Again – no spoilers. But *that* – flopping around without purpose, and then wondering what that purpose *should* be – and its parallels with young mens struggles today, is the point of Ken (singular and plural). When you watch the movie, and see the arc of “Ken’s” behavior throughout, keep that in mind.
So what did the other reviewers miss, that I caught?
To me, the big theme was how very important *purpose* is to life. “Barbieworld” reflects “Modern” society in that everyone has all their material wants met (in fact, to a city full of dolls, they are irrelevant), and all the affirmation they need…
…but there is no purpose.
And it’s when, and how, Barbie and Ken discover that humans (not dolls, literally or figuratively ), women *and* men, need *purpose* in their lives that made me sit up in my seat and whisper “holy crap, this is good”.
Oh, yeah. The movie is a visual joy.
And not just the Barbieland sets – which are everything you heard they are. They look just like the little Barbieworlds that the girls in the neighborhood would put together out on Mrs. Goehner’s patio, only perfect.
But there are two other visual moments that are much, much better.
The visual change when Barbie meets Rhea Perlman is jarring – and a huge cue as to what lies ahead.
And there’s a scene, near the end of the show, where Ken and Barbie realize what’s missing in both of their lives – neither in Barbie World nor the Real World, but a place that has no visual definition but slowly, subtly shifting lights that are characters in their own right – one of the most striking bits of cinemetography I’ve ever seen. I may watch it again just for that.
Think that review was long? You should see the first one I wrote.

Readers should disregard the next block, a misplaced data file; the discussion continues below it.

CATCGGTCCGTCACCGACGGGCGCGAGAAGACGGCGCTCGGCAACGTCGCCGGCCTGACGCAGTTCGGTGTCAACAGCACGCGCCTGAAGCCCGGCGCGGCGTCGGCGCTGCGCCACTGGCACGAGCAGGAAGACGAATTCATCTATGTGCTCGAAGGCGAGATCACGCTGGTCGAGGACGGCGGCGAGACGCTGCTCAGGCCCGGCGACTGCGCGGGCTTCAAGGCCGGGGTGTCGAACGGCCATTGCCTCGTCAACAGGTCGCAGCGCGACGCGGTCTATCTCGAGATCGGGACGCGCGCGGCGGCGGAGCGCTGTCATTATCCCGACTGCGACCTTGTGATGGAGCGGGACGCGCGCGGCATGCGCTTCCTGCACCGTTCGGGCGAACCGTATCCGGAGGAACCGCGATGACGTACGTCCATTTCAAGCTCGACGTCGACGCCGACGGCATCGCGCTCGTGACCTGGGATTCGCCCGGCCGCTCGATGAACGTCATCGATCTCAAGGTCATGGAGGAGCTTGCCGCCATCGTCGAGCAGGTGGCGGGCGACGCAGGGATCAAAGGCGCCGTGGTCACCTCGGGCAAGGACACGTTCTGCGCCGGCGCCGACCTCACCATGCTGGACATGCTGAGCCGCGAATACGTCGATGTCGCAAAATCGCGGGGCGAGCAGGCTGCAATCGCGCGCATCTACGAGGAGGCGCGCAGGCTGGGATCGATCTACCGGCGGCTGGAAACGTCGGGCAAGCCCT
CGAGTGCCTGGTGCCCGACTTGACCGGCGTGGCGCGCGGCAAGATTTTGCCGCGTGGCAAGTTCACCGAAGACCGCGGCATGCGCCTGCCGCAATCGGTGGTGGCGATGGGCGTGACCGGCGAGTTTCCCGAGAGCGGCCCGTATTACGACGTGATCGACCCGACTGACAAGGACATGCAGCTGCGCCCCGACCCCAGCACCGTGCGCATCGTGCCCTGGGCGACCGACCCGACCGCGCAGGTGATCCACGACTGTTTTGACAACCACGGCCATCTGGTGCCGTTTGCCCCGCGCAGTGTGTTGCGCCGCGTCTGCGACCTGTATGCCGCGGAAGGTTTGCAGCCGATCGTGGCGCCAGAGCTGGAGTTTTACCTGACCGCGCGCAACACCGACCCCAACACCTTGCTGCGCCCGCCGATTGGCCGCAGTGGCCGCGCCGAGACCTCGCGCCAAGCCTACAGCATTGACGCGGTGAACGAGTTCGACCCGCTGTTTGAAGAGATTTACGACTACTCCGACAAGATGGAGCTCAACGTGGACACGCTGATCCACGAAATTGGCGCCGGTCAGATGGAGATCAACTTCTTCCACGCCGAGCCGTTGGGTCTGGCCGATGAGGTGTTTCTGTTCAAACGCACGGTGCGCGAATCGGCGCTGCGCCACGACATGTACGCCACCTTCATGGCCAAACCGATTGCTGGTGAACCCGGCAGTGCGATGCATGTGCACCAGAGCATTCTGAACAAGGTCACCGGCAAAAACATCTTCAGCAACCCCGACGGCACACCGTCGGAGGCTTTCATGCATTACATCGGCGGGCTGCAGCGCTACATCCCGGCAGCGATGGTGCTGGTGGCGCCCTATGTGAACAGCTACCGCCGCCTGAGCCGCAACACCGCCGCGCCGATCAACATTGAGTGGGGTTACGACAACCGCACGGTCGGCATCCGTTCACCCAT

I don’t often urge people to go see movies – but I urge you ignore all the hype on BOTH sides, put on your critical hat, and check it out.
 Well, we did. Not sure if they do anymore.
 An actress I hate to love, but I love anyway.
 Hint: it’s a name the Sixth Commandment advises one not to take in vain.
 It’s borrowed from the beginning of “2001: A Space Odyssey”
 This is one of several parts Ben Shapiro got hung up on. Shapiro’s brilliant – I push back hard on the conservative hate he gets – but he totally c**pped the bed in his review. Which I *really* don’t get – it’s not like he’s too uneducated to see subtext, allusion and symbolism, especially when it’s *right there on the screen*. Very much the opposite. It’s almost like he c**pped the bed on purpose. Why would he do that? No freaking clue.
 Seriously. I may go see the movie again just to put together all the pieces of this subplot.
 No spoilers – but there’s a scene I’ll just describe as “Omaha Beach In Saving Private Ryan via Barbieworld” that made me double over laughing, and wince, out loud.
 Without getting into politics, much of modern society treats humans as interchangeable widgets whose meaning is to consume. I could write a piece ten times as long as this already huge review on the horrors of that subject alone.